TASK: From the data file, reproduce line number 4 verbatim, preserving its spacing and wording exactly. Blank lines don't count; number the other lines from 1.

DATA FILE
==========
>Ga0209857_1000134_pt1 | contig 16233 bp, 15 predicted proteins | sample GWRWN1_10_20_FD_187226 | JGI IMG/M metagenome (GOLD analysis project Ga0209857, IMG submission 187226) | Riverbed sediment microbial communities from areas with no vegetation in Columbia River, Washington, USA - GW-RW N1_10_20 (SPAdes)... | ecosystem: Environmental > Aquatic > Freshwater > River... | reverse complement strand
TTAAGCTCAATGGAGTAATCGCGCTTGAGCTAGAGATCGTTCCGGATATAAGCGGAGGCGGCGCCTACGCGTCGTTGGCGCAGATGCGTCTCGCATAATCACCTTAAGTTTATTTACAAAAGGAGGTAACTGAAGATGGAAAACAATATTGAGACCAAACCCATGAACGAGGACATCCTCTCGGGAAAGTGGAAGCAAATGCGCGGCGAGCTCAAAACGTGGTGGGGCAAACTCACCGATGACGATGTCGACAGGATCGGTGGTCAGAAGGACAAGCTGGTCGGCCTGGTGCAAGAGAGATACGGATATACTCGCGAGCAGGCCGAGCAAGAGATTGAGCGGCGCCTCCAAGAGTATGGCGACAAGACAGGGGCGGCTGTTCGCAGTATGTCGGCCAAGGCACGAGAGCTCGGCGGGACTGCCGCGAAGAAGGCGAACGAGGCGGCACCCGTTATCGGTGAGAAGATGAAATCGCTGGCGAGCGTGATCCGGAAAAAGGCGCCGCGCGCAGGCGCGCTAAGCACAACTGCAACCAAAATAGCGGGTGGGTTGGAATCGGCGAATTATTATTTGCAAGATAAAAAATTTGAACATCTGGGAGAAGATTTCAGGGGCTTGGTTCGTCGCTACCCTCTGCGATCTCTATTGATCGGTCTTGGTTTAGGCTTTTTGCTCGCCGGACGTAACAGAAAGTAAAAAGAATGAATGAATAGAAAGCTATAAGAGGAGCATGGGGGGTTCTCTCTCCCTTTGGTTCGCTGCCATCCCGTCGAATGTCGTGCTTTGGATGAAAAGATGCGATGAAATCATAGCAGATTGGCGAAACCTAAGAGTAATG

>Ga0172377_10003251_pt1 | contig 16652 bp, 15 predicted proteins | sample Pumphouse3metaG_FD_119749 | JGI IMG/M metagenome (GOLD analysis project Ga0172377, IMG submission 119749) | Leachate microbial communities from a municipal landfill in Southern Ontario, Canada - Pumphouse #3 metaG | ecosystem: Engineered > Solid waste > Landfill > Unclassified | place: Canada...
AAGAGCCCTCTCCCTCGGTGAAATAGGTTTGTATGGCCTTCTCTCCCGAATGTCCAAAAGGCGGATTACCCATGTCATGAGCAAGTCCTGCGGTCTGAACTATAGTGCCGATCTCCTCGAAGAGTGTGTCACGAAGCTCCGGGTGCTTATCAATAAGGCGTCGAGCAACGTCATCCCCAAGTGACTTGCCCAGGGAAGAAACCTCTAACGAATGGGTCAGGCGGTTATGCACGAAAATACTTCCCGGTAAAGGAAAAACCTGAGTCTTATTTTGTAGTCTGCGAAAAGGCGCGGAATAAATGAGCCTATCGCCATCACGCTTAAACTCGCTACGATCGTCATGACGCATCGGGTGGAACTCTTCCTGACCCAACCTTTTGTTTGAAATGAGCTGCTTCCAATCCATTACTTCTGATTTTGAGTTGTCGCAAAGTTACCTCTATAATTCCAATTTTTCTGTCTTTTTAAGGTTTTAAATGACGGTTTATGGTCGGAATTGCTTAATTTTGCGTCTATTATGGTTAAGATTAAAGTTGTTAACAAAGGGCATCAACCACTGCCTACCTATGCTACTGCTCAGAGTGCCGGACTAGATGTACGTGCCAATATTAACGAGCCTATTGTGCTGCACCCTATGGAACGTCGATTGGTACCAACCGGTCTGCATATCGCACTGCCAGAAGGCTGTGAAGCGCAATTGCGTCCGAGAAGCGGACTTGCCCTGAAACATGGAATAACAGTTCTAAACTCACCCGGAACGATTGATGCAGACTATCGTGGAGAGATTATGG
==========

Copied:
AAGAGCCCTCTCCCTCGGTGAAATAGGTTTGTATGGCCTTCTCTCCCGAATGTCCAAAAGGCGGATTACCCATGTCATGAGCAAGTCCTGCGGTCTGAACTATAGTGCCGATCTCCTCGAAGAGTGTGTCACGAAGCTCCGGGTGCTTATCAATAAGGCGTCGAGCAACGTCATCCCCAAGTGACTTGCCCAGGGAAGAAACCTCTAACGAATGGGTCAGGCGGTTATGCACGAAAATACTTCCCGGTAAAGGAAAAACCTGAGTCTTATTTTGTAGTCTGCGAAAAGGCGCGGAATAAATGAGCCTATCGCCATCACGCTTAAACTCGCTACGATCGTCATGACGCATCGGGTGGAACTCTTCCTGACCCAACCTTTTGTTTGAAATGAGCTGCTTCCAATCCATTACTTCTGATTTTGAGTTGTCGCAAAGTTACCTCTATAATTCCAATTTTTCTGTCTTTTTAAGGTTTTAAATGACGGTTTATGGTCGGAATTGCTTAATTTTGCGTCTATTATGGTTAAGATTAAAGTTGTTAACAAAGGGCATCAACCACTGCCTACCTATGCTACTGCTCAGAGTGCCGGACTAGATGTACGTGCCAATATTAACGAGCCTATTGTGCTGCACCCTATGGAACGTCGATTGGTACCAACCGGTCTGCATATCGCACTGCCAGAAGGCTGTGAAGCGCAATTGCGTCCGAGAAGCGGACTTGCCCTGAAACATGGAATAACAGTTCTAAACTCACCCGGAACGATTGATGCAGACTATCGTGGAGAGATTATGG